Our Videos

February 3, 11

NEWS / Detroit-Area Man Who Shot Jews While Serving as Nazi Policeman Ordered Removed from the United State


WASHINGTON Ė An immigration judge in Detroit has ordered John (Ivan) Kalymon of Troy, Mich., removed from the United States because of his participation in Nazi-sponsored acts of persecution while serving during World War II as an armed member of the Ukrainian Auxiliary Police (UAP) in Nazi-occupied Líviv, Ukraine, announced Assistant Attorney General Lanny A. Breuer of the Criminal Division.



The removal order was issued by U.S. Immigration Judge Elizabeth Hacker. Kalymon, 89, immigrated to the United States from Germany in 1949 and became a U.S. citizen in 1955. In 2004, the Department of Justice filed a lawsuit seeking revocation of Kalymonís U.S. citizenship. Following trial, a federal judge granted that request in 2007, finding that Kalymon had participated in the rounding up and shooting of Jews. The evidence included an Aug. 14, 1942, report handwritten by Kalymon in which he informed his UAP superiors that he had personally killed one Jew and had wounded another ďduring the Jewish operationĒ that day.



In a 28-page decision dated Jan. 31, 2011, Judge Hacker ordered Kalymon deported to Germany, Ukraine, Poland or any other country that will admit him. Judge Hacker found, as had the district court, that during Kalymonís voluntary 1941-44 service in the UAP, German authorities enacted a series of persecutory anti-Jewish decrees that were enforced in Líviv by UAP personnel. German and UAP forces rounded up Jews, beating and shooting those who showed any sign of resistance, and sent most of them to be murdered in the gas chambers at the Belzec extermination center. Some were shot or sent to be worked to death in forced labor camps.



Judge Hackerís decision relied on surviving UAP documents that established that on repeated occasions over two years, Kalymon took part in round-ups and forced transports of Jews. The judge further found that Kalymon concealed his UAP service when applying for his immigrant visa.



ďIvan Kalymon was part and parcel of the Nazi machinery of persecution that ended the lives of more than 100,000 men, women and children in Líviv,Ē said Eli M. Rosenbaum, Director of Human Rights Enforcement Strategy and Policy for the Criminal Divisionís Human Rights and Special Prosecution Section (HRSP).



The Department of Justiceís Criminal Division announced the formation of HRSP on March 30, 2010, as part of the U.S. governmentís efforts to bring human rights violators to justice and deny those violators safe haven in the United States. The new section represents a merger of the Criminal Divisionís Domestic Security Section (DSS) and Office of Special Investigations (OSI).



This case is a result of the Justice Departmentís ongoing efforts to identify, investigate and take legal action against former participants in Nazi persecution who reside in the United States. Since the inception of this program in 1979, the Department has won cases against 107 individuals who assisted in Nazi persecution. In addition, 180 suspected Axis persecutors who sought to enter the United States have been blocked from doing so as a result of the departmentís ďwatchlistĒ program, enforced in cooperation with the Department of Homeland Security. The removal case against Kalymon was litigated by HRSP Senior Trial Attorney William H. Kenety V, with assistance from Frank Ledda, Senior Chief Counsel in the Detroit Office of the U.S. Immigration and Customs Enforcement.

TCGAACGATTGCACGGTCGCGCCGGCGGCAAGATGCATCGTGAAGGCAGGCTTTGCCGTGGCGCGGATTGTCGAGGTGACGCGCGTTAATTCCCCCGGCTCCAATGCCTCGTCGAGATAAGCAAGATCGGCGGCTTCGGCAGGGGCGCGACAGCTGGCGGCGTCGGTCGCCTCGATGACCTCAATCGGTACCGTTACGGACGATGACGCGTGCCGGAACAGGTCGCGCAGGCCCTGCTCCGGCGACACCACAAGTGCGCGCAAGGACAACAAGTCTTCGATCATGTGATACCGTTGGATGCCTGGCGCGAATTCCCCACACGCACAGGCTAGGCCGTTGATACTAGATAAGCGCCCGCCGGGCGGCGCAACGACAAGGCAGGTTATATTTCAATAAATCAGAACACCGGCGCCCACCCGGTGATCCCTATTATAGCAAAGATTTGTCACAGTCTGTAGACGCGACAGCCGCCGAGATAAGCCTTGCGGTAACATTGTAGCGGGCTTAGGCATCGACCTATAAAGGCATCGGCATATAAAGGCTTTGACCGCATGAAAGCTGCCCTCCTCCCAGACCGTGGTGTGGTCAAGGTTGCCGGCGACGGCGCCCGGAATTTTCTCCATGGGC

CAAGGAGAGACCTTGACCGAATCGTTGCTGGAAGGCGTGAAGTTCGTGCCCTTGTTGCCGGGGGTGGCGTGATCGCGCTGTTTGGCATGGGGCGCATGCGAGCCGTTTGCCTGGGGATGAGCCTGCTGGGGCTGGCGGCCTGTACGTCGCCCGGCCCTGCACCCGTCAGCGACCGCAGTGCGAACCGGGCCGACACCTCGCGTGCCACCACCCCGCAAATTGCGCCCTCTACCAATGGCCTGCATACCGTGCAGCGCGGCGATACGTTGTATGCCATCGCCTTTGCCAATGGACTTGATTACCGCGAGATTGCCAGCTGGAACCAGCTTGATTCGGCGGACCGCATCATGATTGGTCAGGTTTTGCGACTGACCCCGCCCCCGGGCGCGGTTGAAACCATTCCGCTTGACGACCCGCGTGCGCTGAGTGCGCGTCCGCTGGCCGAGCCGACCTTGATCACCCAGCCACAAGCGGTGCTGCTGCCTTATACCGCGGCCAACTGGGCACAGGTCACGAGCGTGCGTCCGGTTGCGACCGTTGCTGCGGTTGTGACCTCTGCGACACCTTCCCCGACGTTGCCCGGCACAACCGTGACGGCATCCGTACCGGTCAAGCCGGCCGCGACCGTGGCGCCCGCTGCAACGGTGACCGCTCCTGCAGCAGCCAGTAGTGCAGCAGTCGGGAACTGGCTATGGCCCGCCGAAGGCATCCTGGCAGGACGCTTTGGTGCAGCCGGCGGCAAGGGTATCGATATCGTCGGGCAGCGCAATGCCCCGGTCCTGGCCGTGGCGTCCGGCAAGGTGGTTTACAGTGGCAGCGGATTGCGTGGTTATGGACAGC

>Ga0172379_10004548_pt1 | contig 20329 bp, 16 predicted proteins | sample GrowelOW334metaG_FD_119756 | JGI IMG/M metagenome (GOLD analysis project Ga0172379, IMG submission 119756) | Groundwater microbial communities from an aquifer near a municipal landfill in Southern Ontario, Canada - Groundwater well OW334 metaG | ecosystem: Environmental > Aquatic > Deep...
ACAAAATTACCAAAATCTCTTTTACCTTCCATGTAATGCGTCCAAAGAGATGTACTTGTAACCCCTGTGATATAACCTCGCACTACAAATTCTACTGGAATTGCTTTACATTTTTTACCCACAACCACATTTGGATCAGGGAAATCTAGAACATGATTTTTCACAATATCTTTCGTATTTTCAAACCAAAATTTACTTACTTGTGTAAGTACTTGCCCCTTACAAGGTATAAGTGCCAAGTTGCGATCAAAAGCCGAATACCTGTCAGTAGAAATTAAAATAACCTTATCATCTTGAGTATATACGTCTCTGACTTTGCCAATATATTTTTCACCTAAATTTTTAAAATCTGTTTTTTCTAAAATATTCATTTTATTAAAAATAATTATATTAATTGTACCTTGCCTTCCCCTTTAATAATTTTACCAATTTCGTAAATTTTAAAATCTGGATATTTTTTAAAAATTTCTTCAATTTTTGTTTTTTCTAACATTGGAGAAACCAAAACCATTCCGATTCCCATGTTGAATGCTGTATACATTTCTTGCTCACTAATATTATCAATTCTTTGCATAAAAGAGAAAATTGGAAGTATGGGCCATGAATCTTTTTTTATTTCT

Additional information about the Justice Departmentís human rights enforcement efforts can be found at www.justice.gov/criminal/hrsp .

http://www.justice.gov/opa/pr/2011/February/11-crm-142.html

Tags: document,
 




Testimonials

AnnaMaria Realbuto
Thank you for all your assistance and efficiency...
Read More »
Kateryna Melnychenko
Thanks a lot Anton!...
Read More »
Rani Payne
Thank you so much! Iím sure I will be in touch again with something else that will need to be apost...
Read More »
Serge Bauer Law
Thank you again for your help with this case!...
Read More »



FAQ

How do I change my name on my passport?
Read More »
What is K-1 Fiance (e) visa, and how does it work?
Read More »
How do I get a marriage license?
Read More »
Does a home study preparer conducting home studies of American citizens residing abroad in Convention cases have to be authorized to conduct home studies in the United States and/or in the country whe
Read More »






News

February 23, 24
Navalnyís death certificate reportedly states natural causes
Read More »
February 19, 24
Birth Certificate Woes: DC Family's Struggle Highlights Home Birth Challenges
Read More »
February 14, 24
Coroner Charged with Theft and Fraud, Faces Removal Amidst Controversy Over Death Certificates
Read More »
February 10, 24
Hungarian president under fire over pardon of man with child sex abuse-related criminal record
Read More »